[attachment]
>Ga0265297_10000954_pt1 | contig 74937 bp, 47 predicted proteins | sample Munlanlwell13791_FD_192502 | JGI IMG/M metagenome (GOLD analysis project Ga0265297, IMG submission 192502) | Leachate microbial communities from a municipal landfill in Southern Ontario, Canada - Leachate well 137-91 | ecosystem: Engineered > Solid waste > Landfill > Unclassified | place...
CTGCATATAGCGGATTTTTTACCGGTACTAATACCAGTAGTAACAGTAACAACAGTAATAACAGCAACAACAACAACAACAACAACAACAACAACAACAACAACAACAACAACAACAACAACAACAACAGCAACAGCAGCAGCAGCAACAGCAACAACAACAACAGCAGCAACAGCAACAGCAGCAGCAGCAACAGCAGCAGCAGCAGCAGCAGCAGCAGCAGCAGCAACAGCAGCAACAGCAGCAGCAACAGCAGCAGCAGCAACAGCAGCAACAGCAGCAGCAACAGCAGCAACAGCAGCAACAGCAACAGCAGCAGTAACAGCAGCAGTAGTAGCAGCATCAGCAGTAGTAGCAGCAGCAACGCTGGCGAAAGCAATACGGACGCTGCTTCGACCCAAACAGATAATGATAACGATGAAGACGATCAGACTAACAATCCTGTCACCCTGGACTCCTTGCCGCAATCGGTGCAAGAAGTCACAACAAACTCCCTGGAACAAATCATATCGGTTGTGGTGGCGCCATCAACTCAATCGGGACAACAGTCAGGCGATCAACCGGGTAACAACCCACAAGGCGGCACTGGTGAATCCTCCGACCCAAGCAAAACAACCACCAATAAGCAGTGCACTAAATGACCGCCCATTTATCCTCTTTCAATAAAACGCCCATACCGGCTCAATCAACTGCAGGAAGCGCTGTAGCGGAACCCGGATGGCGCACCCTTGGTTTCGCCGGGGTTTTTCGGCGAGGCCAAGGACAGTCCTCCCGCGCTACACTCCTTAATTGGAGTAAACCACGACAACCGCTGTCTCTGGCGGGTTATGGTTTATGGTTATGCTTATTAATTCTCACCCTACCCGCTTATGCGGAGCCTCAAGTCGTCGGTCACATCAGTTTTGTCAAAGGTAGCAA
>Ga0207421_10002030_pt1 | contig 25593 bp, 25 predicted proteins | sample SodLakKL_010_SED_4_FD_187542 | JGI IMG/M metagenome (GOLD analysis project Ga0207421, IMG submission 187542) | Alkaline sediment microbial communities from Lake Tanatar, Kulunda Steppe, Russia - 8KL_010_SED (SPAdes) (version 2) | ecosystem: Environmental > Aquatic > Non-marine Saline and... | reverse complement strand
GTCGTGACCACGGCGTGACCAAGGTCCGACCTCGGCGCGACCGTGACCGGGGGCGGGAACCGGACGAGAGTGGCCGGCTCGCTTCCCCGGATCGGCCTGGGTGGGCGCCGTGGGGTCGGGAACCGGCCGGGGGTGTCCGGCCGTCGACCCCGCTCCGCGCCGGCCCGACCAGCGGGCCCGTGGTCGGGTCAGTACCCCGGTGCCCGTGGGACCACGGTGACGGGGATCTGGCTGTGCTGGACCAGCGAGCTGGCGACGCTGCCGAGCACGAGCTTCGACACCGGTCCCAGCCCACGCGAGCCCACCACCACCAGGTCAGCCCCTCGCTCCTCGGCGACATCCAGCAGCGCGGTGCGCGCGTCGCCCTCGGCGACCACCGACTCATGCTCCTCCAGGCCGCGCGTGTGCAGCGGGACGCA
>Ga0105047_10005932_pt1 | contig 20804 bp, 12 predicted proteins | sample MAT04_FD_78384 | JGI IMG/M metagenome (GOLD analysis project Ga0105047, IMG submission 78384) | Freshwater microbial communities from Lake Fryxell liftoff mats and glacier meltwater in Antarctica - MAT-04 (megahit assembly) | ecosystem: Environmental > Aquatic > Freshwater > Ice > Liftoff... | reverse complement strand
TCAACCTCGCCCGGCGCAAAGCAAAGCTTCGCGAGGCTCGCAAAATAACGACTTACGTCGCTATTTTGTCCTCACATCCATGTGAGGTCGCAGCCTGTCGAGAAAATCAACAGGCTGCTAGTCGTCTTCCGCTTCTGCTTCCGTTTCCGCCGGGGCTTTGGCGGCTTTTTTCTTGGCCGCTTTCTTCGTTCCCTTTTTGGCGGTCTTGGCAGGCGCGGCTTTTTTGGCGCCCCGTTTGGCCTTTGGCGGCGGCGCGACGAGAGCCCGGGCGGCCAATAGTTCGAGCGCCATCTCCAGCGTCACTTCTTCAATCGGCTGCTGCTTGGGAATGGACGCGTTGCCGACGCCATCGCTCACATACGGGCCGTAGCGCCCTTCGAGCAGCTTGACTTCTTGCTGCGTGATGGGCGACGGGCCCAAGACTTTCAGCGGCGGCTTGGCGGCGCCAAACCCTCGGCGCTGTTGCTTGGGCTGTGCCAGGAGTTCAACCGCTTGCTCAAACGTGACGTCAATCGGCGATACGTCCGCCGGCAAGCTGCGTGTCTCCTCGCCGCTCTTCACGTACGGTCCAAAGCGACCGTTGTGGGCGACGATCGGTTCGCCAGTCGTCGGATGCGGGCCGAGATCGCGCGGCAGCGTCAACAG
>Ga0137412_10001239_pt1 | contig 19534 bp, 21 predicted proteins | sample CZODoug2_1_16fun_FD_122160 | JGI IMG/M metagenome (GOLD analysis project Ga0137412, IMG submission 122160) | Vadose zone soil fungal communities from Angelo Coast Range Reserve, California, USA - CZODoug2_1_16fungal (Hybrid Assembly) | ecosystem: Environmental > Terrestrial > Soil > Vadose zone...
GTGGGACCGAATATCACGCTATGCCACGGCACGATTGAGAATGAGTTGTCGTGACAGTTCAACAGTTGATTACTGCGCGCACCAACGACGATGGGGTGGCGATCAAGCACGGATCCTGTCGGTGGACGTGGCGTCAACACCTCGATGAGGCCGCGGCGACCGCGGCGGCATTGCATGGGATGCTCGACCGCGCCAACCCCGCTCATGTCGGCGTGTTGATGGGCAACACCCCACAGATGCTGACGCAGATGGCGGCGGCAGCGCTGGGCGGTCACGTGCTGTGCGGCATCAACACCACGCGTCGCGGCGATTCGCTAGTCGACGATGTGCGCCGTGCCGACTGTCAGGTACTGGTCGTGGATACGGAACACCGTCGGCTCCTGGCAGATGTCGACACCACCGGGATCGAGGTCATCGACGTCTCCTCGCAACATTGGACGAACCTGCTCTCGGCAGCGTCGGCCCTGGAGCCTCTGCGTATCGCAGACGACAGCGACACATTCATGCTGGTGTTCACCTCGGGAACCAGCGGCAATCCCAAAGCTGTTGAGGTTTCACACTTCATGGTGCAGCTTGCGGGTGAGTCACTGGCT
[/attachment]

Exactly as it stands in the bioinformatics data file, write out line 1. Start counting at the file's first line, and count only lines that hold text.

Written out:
>Ga0265297_10000954_pt1 | contig 74937 bp, 47 predicted proteins | sample Munlanlwell13791_FD_192502 | JGI IMG/M metagenome (GOLD analysis project Ga0265297, IMG submission 192502) | Leachate microbial communities from a municipal landfill in Southern Ontario, Canada - Leachate well 137-91 | ecosystem: Engineered > Solid waste > Landfill > Unclassified | place...